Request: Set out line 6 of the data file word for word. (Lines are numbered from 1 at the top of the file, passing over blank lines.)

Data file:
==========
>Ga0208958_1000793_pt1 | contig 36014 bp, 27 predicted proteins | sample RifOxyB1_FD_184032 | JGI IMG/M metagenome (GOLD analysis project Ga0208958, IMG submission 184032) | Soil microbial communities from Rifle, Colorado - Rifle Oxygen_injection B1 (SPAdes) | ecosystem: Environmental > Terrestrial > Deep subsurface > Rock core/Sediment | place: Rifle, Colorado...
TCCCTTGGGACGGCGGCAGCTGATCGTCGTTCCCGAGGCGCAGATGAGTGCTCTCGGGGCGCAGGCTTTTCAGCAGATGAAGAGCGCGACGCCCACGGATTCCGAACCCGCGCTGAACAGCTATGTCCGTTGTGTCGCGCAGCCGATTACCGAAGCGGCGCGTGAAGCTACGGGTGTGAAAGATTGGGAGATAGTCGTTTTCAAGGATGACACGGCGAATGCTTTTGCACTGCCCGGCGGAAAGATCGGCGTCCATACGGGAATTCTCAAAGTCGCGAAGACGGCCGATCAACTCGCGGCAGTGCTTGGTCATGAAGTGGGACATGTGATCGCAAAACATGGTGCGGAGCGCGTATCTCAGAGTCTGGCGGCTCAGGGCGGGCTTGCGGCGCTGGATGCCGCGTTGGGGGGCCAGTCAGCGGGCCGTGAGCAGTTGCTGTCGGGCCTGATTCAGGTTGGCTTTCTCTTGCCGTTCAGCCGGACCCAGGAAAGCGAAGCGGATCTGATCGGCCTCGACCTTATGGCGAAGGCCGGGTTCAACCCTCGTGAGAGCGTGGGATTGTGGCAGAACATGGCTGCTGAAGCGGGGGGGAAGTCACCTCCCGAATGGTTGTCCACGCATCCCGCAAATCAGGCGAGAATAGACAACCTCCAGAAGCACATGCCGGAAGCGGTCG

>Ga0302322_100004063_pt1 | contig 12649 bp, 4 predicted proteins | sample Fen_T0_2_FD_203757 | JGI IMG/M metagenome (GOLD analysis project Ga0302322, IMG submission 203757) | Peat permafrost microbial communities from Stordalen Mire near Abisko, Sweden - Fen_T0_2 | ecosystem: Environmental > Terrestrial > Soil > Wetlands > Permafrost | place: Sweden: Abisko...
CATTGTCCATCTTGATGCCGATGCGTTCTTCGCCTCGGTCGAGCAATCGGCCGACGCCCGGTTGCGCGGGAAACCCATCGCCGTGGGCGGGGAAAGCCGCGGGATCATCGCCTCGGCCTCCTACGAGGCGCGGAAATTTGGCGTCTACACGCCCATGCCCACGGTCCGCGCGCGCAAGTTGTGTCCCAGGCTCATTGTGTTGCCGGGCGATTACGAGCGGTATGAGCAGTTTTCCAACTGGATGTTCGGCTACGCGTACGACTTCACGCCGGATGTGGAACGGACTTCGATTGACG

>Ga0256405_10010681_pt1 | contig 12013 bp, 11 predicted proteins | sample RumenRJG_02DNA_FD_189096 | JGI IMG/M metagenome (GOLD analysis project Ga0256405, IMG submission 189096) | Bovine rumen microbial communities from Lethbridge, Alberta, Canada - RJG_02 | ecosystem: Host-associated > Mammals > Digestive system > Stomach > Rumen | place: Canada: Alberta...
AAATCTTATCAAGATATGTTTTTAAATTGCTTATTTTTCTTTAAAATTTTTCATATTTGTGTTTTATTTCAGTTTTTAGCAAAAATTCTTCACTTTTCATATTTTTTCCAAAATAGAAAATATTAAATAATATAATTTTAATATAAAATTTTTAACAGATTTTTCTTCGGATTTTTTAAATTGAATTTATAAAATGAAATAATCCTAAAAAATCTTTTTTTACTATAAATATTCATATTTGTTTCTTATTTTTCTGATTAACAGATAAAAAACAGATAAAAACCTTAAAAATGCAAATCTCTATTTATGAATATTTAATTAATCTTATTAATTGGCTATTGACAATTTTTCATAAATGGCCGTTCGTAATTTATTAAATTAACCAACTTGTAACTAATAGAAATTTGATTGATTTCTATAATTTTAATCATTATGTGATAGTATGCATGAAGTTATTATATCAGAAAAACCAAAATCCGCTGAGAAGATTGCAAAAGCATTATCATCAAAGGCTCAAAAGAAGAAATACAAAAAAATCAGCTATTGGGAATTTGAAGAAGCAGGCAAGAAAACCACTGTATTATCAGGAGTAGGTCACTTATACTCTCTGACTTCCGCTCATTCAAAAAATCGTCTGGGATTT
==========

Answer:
AAATCTTATCAAGATATGTTTTTAAATTGCTTATTTTTCTTTAAAATTTTTCATATTTGTGTTTTATTTCAGTTTTTAGCAAAAATTCTTCACTTTTCATATTTTTTCCAAAATAGAAAATATTAAATAATATAATTTTAATATAAAATTTTTAACAGATTTTTCTTCGGATTTTTTAAATTGAATTTATAAAATGAAATAATCCTAAAAAATCTTTTTTTACTATAAATATTCATATTTGTTTCTTATTTTTCTGATTAACAGATAAAAAACAGATAAAAACCTTAAAAATGCAAATCTCTATTTATGAATATTTAATTAATCTTATTAATTGGCTATTGACAATTTTTCATAAATGGCCGTTCGTAATTTATTAAATTAACCAACTTGTAACTAATAGAAATTTGATTGATTTCTATAATTTTAATCATTATGTGATAGTATGCATGAAGTTATTATATCAGAAAAACCAAAATCCGCTGAGAAGATTGCAAAAGCATTATCATCAAAGGCTCAAAAGAAGAAATACAAAAAAATCAGCTATTGGGAATTTGAAGAAGCAGGCAAGAAAACCACTGTATTATCAGGAGTAGGTCACTTATACTCTCTGACTTCCGCTCATTCAAAAAATCGTCTGGGATTT